(image from the Arduino MIDI tutorial)
Great piece from the BBC on the upcoming 30th anniversary of MIDI in the wild, on the influence and impact of the technology, and why being open is a good idea:
“You could play one keyboard with your right hand and another keyboard with your left hand,” says Dave Smith, a synthesiser manufacturer from California who was working on the issue back then.
“But [musicians] couldn’t play more than one at the same time because there was no way of electrically interconnecting them,” he remembers.
What Smith did next would transform the way recording studios worked, and create a revolution in music and recording production.
He persuaded manufacturers to adopt a common format which allowed their synthesisers to be controlled externally – by another keyboard potentially made by a rival manufacturer, or even by a computer.
The first instrument with MIDI capability was a synthesiser called the Prophet-600 – designed by Dave Smith – which rolled off the production line in December 1982.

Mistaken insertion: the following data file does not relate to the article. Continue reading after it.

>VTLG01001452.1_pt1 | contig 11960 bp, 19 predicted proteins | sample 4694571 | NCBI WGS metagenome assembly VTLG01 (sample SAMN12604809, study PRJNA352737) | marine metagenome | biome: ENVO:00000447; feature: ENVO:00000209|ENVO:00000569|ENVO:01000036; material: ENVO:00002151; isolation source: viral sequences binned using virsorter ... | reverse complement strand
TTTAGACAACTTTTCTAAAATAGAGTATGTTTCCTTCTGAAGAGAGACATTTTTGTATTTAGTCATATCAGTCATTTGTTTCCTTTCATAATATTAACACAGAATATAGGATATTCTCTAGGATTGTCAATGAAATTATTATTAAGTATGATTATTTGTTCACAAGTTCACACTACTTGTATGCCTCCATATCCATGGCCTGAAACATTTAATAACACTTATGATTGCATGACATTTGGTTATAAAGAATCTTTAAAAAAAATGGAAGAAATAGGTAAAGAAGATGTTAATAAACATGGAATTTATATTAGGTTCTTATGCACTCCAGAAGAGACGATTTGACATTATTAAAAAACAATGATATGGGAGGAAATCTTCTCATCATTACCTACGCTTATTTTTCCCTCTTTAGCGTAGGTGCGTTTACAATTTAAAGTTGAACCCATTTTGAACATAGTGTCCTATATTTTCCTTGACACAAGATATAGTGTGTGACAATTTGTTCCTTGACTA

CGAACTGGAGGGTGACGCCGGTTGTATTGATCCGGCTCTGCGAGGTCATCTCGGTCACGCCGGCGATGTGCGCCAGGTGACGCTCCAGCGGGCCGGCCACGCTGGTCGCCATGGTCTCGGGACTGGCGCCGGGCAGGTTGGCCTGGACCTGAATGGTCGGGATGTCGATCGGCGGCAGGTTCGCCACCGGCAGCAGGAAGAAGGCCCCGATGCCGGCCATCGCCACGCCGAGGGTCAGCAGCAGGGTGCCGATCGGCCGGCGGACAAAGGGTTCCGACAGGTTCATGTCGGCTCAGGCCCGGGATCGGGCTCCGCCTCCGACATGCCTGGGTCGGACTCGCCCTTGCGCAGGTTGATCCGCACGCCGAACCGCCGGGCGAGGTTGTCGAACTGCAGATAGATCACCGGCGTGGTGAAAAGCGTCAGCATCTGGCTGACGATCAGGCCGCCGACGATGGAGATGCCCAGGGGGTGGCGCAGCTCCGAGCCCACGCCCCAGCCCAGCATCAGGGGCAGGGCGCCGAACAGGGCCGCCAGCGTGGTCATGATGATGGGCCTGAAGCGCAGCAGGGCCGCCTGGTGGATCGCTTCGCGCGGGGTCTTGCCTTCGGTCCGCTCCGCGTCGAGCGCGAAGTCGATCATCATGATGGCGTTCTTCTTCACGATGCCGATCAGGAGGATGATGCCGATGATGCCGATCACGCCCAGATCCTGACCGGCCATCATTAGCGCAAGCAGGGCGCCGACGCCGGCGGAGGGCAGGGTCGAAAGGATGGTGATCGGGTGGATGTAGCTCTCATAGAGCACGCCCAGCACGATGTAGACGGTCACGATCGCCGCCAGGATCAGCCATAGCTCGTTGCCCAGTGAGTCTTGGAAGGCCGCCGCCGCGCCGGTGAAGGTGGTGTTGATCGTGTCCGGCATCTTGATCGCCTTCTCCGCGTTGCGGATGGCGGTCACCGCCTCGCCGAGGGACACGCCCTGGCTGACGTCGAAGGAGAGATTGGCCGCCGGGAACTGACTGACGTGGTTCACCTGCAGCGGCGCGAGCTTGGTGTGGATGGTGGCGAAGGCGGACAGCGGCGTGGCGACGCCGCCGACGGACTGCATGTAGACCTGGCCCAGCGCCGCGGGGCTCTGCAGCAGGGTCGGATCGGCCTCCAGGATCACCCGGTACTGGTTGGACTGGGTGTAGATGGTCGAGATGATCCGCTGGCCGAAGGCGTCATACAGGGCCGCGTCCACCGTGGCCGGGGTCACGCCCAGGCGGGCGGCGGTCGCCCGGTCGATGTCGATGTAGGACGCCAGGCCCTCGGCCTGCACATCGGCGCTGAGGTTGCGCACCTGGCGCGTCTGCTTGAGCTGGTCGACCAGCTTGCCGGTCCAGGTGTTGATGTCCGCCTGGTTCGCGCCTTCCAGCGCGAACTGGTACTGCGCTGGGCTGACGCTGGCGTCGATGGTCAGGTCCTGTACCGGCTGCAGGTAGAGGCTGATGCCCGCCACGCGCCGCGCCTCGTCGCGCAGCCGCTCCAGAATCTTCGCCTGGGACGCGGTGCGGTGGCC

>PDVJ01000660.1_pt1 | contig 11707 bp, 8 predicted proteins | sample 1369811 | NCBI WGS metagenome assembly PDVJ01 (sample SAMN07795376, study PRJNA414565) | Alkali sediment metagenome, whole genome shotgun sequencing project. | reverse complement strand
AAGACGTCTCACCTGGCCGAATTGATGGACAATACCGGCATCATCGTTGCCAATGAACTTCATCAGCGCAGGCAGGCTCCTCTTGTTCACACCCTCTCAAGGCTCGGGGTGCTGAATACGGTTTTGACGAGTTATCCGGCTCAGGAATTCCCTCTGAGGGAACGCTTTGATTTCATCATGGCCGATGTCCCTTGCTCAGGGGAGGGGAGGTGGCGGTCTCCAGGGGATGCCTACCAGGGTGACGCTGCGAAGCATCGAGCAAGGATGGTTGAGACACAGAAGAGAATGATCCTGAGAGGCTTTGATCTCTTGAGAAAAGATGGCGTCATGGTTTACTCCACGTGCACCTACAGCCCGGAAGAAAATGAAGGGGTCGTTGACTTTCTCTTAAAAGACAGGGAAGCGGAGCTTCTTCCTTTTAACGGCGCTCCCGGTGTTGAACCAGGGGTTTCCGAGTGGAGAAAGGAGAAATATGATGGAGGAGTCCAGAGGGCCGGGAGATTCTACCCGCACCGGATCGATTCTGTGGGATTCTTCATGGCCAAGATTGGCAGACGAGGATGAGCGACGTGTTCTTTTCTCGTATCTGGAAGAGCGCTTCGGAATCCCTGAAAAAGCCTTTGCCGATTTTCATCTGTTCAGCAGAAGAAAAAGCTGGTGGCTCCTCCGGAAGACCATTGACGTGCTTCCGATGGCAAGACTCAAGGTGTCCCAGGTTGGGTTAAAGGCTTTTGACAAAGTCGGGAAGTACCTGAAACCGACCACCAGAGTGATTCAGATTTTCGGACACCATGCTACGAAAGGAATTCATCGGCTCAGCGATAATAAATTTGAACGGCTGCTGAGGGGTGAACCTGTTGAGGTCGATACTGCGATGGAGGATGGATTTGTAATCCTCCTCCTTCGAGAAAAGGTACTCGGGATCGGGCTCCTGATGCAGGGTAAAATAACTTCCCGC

Atari and Commodore 64 computers – hugely popular among game-playing teenagers at the time – could also be used to control MIDI instruments via a cable with 5-pin connectors at either end.
The wide availability of the format and its ease of use helped redefine pop music in the 1980s – giving it a strong electronic feel and spawning many of the contemporary music genres that followed.
Alex Paterson’s co-producer Dom Beken remembers how MIDI allowed anyone to create “massive soundscapes”.
“Those electronic pioneers and those people who might have been punks before could now just make stuff that people would go mad to on the dance floor,” he says.
For Dave Smith, MIDI could only become a success if every manufacturer adopted it – “we had to give it away”, he says.
The universality of the format was perhaps an early example of what now gets called “open source” technology – MIDI’s backers intended it to be a free gift to the world which allowed anyone access.